The Geneva Workshop on Innovations in Scholarly Communication
from 4-8 September 2023
Iain Hrynaszkiewicz is Director, Open Research Solutions at Public Library of Science (PLOS), where he leads a programme of activity to increase adoption of open science practices, and increase the benefits of adopting open science. This includes PLOS’ initiatives relating preprints, open data, open code, and open methods and protocols.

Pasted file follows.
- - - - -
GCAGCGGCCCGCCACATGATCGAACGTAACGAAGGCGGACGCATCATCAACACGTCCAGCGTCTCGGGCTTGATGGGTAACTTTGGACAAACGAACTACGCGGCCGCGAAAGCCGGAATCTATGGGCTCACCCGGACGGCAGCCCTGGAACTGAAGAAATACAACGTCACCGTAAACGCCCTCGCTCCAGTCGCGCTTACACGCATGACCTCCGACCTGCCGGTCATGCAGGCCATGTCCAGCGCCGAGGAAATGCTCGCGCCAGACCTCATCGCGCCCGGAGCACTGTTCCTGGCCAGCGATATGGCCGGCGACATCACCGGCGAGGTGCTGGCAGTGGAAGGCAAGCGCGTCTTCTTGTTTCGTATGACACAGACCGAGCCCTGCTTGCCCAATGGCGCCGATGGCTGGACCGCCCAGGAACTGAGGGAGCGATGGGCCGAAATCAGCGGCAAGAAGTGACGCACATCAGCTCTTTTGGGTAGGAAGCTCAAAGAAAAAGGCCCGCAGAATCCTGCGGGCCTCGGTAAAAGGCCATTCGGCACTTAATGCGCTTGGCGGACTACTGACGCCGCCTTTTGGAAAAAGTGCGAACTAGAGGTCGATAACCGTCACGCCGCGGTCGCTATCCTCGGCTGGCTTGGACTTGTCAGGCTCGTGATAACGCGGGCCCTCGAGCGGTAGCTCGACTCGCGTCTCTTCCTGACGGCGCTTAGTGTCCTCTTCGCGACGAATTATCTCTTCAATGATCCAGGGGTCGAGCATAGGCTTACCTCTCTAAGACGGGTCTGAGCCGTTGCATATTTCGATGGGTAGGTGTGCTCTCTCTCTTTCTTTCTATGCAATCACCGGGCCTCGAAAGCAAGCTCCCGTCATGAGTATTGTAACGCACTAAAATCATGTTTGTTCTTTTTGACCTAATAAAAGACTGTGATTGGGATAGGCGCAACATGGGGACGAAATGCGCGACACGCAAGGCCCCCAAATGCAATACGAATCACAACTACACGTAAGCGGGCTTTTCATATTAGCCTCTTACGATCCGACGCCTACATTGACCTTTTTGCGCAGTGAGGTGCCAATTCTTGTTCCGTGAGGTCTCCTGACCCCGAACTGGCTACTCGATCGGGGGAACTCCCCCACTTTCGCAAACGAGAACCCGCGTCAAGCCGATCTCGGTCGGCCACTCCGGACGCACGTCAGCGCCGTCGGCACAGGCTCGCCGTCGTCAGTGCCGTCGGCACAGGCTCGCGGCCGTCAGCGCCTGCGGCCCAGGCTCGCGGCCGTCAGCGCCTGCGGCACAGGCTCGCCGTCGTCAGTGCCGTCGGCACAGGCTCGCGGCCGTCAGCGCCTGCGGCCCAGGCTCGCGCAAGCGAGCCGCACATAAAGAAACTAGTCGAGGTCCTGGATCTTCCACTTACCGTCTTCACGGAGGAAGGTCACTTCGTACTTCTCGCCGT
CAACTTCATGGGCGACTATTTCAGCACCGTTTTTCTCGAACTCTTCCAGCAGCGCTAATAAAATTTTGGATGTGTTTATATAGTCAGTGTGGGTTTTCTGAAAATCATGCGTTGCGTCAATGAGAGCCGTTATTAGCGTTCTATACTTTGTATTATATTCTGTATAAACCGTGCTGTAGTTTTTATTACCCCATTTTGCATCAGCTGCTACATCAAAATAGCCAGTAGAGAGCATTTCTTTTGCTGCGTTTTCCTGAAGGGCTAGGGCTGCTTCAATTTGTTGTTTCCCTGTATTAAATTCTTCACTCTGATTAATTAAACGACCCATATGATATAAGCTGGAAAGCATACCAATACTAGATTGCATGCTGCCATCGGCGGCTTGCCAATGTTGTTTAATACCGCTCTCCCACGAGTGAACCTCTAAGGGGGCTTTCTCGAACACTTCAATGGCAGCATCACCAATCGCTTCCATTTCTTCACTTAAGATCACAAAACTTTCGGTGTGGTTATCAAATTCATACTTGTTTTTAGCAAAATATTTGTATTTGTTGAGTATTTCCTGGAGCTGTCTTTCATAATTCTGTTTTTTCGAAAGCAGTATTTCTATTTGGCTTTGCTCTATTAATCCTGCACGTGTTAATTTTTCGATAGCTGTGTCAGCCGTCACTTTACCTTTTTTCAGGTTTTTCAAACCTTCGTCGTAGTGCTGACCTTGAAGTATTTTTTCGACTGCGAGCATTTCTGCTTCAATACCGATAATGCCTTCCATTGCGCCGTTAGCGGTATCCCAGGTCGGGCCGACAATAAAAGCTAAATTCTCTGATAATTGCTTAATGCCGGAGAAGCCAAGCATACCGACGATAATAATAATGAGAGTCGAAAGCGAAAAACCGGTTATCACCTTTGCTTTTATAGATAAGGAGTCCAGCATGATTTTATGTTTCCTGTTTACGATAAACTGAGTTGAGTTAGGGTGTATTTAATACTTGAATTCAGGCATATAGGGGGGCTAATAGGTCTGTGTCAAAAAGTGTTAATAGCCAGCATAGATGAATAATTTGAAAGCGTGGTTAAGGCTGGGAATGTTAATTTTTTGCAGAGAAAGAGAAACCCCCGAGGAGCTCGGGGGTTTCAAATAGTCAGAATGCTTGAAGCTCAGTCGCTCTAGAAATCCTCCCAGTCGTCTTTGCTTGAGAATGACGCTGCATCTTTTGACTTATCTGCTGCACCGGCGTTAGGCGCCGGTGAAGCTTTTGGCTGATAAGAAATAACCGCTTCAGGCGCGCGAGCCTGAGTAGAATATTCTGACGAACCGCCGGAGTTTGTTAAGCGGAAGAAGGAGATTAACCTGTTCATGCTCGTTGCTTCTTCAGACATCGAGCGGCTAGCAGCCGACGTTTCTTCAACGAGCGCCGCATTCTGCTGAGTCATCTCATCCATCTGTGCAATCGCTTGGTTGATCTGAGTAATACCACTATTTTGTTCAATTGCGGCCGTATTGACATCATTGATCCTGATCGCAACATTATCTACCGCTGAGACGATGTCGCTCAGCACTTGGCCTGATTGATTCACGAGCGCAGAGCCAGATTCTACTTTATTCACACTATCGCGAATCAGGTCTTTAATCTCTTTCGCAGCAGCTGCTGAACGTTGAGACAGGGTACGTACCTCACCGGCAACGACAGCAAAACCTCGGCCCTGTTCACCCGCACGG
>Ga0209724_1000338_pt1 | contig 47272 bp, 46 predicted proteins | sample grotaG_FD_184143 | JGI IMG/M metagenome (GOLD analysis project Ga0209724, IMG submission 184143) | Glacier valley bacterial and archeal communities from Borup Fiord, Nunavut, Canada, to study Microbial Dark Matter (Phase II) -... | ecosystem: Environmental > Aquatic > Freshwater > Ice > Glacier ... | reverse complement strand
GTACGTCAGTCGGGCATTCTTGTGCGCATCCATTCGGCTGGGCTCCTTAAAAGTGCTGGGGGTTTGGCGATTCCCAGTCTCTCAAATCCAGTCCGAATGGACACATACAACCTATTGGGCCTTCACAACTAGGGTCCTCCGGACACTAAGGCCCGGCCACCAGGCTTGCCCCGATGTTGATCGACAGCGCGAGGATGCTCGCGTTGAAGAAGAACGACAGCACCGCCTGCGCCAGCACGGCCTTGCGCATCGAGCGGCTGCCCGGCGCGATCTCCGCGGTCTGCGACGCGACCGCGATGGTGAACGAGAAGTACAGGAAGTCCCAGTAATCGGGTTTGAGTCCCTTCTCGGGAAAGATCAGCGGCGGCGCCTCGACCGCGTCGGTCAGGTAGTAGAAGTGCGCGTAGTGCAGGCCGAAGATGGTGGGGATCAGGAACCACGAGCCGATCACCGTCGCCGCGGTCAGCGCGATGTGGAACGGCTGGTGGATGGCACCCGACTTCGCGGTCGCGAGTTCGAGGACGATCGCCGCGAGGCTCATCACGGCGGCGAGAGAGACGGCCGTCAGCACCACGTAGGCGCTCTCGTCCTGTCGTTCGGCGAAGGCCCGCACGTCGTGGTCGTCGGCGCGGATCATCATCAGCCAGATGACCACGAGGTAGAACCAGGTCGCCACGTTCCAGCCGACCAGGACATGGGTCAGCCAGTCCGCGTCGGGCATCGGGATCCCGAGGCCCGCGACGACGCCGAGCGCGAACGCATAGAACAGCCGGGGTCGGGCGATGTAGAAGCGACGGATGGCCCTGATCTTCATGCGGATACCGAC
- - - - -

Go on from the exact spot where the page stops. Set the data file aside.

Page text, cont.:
To deliver the benefits of Open Science – economic, societal, research impact and for researcher careers – increasing adoption of Open Science practices is a prerequisite goal. There is a growing need for reliable data on Open Science practices to better understand researchers’ needs, and to understand the effectiveness of policies and solutions at increasing adoption of Open Science. In 2022 PLOS launched ‘Open Science Indicators’, (OSI) an initiative that tracks adoption of Open Science practices – such as sharing data, code, protocols and preprints – over time in the scholarly literature. This initiative aligns with UNESCO’s goal to implement an Open Science Monitoring Framework. PLOS developed requirements for an OSI measurement framework, underpinned by six guiding principles: (1) Align with established community definitions or approaches wherever possible; (2) Measure what practices are being carried out now; (3) Ensure interoperability across diverse communities; (4) Be scale-able across large volumes of research outputs; (5) Share results of Open Science Indicators/ monitoring activities openly; (6) Use Open Science Indicators responsibly. OSIs are being delivered in partnership with DataSeer, using a repeatable approach that can be delivered at scale across thousands of published articles, and which reaches recognised thresholds for accuracy. Importantly, OSIs should not be used to rank journals, institutions or individuals. The initial results of the project analysed nearly 70,000 articles published between the start of 2019 and the end of Q2 2022 and results are being updated through 2023 as new articles are published (https://theplosblog.plos.org/2022/12/open-science-indicators-first-dataset). The results show changes in adoption of data, code and preprint sharing, and reveal differences in adoption – and potential for adoption – between communities and regions, The data are being shared openly to engage the community in a conversation about how we can use better quantitative, longitudinal evidence on Open Science practices to support increased adoption of Open Science globally.